Sins of the fathers
Stephen Atalebe

Book of the month – June 2012

Book review by Samwin Banienuba (UK), International spokesman for Humanitas Afrika

Stephen Atalebe is a wordsmith and in Sins of the fathers he weaves and spins the culture of a people into an African tale of awe, intrigue and suspense from one page to the next. A kind of cultural critique he subtly challenges the reader throughout the story to take difficult positions between what is held to be culturally valid and what reason dictates to be morally right.

Akumbia is the lead character, a young boy growing up in the little village of Zambui where he has no friends except Adindongo the disabled who everybody else despised and called a moron. When Akumbia drowns in the village dam and was mistaken for dead it was Adindongo who dug him up from the grave where Akumbia was buried.

Digging up a grave was however as much a taboo as it was an abomination. The undertakers had until then ensured that rising from the dead was taken care of, and for ordinary members of the community it was unheard of. It confronts the reader with an eerie feeling that undertakers have not always successfully diagnosed death, and that they covered up their mistakes by strangling those who came off a coma. Akumbia was lucky to have a friend in Adindongo who proved the saviour despite his disability.

If the undertakers were always seen to be right in matters of death, the soothsayers were trusted to reveal messages from the gods or the ancestors to the living. One usually consulted them for remote causes of anything that happened in the family and the community. He would then make sacrifices to the ancestors as prescribed. There could not have been a more imperative reason to confer with a soothsayer than Akumbia’s return from the dead.

Akanlu is the father of Akumbia. He finds himself in the unenviable position of a man who loved his son but who belonged to a closely knit community as well. Long ago he had taken a stance never to consult soothsayers. He must have known from growing up in Zambui that you don’t attend soothsaying without some obligation being revealed to you. This time, however, he had little choice. The love of a father concerned his heart and the community weighed in with pressure.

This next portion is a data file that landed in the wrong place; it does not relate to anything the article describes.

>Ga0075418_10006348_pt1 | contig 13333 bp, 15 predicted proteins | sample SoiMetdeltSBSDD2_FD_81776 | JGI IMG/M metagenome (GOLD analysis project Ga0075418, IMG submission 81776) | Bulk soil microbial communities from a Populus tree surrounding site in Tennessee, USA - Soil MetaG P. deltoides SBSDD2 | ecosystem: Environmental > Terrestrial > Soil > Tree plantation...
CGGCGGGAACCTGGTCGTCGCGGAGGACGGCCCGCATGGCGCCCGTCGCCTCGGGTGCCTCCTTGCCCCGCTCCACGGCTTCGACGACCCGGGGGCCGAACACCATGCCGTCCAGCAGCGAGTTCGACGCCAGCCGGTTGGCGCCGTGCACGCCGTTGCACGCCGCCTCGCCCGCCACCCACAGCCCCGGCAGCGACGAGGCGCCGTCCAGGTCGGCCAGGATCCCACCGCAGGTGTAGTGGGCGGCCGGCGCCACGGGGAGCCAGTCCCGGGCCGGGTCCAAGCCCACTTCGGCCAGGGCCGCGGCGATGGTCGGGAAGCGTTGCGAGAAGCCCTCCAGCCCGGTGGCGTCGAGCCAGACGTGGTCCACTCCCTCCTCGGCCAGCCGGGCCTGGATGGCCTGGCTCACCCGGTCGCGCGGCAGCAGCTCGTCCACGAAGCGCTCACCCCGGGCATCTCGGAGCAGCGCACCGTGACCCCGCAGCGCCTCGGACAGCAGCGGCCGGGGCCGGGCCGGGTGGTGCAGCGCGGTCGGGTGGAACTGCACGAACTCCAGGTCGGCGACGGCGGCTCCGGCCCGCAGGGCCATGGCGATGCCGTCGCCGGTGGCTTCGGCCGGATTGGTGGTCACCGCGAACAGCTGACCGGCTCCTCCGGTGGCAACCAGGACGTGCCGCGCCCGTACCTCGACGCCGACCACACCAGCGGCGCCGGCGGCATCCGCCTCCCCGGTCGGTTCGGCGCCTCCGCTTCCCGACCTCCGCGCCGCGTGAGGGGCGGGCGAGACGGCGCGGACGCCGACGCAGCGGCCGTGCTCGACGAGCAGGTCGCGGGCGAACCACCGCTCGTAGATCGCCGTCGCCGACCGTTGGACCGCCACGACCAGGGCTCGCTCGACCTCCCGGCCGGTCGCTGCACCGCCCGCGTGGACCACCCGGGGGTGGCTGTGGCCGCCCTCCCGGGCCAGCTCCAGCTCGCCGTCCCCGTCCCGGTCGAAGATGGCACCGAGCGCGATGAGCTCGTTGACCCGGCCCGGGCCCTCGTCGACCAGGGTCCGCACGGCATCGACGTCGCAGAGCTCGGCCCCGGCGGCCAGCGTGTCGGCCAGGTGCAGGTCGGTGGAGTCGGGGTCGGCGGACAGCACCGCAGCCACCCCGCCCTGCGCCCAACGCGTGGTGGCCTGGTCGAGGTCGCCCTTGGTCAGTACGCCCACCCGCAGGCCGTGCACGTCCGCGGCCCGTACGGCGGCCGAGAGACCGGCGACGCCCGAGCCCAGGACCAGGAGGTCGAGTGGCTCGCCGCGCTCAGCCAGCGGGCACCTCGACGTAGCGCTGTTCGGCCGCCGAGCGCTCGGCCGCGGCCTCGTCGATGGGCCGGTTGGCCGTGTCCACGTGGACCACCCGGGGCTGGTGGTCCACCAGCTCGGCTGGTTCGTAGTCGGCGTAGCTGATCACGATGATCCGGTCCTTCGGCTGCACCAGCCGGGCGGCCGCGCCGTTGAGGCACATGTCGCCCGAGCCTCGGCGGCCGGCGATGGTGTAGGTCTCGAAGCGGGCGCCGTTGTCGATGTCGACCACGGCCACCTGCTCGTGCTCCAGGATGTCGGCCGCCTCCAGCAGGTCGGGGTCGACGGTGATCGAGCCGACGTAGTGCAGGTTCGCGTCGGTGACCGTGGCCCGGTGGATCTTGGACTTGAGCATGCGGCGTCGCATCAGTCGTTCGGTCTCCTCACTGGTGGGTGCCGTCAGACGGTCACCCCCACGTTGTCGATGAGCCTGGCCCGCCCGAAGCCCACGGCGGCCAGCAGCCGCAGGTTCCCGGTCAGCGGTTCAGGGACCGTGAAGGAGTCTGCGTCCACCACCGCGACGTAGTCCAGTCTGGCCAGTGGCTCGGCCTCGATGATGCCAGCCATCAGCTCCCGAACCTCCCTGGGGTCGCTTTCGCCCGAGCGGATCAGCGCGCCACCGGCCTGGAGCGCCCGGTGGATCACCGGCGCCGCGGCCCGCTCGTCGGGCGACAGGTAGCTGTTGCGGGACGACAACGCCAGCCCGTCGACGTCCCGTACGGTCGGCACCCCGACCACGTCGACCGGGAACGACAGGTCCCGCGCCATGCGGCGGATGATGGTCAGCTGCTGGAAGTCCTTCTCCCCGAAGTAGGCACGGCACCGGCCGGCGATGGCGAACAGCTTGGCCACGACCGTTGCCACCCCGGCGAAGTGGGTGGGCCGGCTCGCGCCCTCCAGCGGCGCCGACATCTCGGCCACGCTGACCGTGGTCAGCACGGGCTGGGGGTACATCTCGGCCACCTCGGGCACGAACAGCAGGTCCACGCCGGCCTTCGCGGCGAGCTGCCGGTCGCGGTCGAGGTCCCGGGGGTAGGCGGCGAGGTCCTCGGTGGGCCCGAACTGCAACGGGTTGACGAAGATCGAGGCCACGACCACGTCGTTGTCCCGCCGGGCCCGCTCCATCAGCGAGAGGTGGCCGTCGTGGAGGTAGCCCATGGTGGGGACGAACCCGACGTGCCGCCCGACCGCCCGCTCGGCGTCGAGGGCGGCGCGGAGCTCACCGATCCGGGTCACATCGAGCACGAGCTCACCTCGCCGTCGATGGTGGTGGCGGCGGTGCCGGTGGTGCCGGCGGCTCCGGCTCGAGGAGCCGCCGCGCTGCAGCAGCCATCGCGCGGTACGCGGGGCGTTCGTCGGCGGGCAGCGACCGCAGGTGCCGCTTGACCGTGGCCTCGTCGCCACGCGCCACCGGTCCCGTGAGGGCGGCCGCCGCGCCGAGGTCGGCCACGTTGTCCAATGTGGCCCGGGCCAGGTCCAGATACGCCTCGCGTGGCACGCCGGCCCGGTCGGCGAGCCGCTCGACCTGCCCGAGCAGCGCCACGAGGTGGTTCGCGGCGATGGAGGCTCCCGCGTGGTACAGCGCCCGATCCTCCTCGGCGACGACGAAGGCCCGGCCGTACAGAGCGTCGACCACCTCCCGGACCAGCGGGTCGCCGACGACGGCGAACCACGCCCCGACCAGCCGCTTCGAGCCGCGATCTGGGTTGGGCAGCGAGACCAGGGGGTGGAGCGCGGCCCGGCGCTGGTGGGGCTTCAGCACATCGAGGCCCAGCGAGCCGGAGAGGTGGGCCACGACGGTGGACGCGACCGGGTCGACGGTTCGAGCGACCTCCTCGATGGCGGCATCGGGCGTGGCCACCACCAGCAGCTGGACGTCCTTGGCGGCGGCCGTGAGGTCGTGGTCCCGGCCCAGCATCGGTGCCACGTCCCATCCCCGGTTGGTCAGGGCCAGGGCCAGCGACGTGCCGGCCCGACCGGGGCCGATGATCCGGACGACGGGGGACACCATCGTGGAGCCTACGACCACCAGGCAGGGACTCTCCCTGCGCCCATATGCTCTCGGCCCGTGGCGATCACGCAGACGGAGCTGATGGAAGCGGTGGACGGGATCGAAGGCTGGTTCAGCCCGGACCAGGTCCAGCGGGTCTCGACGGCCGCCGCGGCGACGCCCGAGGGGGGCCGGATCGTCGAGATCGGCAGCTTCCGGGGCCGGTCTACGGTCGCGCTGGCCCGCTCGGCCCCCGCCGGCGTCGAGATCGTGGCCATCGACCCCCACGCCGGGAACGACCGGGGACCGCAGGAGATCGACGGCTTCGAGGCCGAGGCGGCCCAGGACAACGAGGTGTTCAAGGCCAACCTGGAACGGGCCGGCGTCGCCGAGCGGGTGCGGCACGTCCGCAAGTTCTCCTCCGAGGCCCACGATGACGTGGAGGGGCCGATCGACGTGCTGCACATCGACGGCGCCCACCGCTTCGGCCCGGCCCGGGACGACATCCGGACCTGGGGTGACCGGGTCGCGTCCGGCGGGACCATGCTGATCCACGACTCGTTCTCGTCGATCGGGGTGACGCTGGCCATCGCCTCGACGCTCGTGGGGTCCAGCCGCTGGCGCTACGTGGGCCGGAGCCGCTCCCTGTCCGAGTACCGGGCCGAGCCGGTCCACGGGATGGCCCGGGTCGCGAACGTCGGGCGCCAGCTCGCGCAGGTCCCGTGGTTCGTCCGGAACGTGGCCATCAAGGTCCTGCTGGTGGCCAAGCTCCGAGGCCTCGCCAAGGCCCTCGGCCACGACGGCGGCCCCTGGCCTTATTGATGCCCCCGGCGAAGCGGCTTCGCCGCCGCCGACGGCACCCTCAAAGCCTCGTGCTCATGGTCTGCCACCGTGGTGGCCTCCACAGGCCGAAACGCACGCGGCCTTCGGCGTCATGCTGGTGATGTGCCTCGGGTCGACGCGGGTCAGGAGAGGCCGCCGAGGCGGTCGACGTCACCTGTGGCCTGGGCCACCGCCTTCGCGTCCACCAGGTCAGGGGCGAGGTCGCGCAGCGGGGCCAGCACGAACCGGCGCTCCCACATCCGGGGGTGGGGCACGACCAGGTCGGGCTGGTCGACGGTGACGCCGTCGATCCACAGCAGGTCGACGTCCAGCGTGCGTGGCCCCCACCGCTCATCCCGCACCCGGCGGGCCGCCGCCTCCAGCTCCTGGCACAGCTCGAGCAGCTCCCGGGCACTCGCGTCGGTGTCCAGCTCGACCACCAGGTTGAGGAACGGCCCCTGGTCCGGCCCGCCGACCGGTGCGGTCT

When the gods decreed that Akumbia had to be taken to a forest and sacrificed Akanlu became the vulnerable, crudely torn between family and community. Akanlu had failed to make sacrifices to the ancestors for crimes his father had committed and this was his lot for disobeying. Akanlu’s father, Anampam, now wanted Akanlu to do the ultimate, sacrifice Akumbia to atone for the taboos Anampam broke in his life time by sleeping with another man’s wife. Akanlu was foully caught between the love for his living son and reverence for a dead father who did not live an exemplary life.

Adindongo is the epitome of loyalty to a friend. He disagreed with the verdict of the gods, the ancestors, the soothsayer, the elders and everything tradition stood for on the matter. He eavesdropped the plans put in place to sacrifice Akumbia. They would take him to the Zambui River. Once there they would ask him to cross and leave the village. Marksmen will then shoot him with poisonous arrows, when he collapses his own father would slit his throat and collect the blood for the gods to taste. No, Akumbia his friend must live and he Adindongo would see to it.

On the way to the riverside Akanlu found courage and it bubbled. It was the courage of a man in defence of reason. The courage of a man willing to die for what he believed was right. It was the courage of a man who loved his son. He drew his knife and asked for his son to be freed. In the confusion Akumbia darted off to the river where he met up with Adindongo. The two set off into the forest where Adindongo would die from a snake bite. He had paid the full price of true and unalloyed friendship.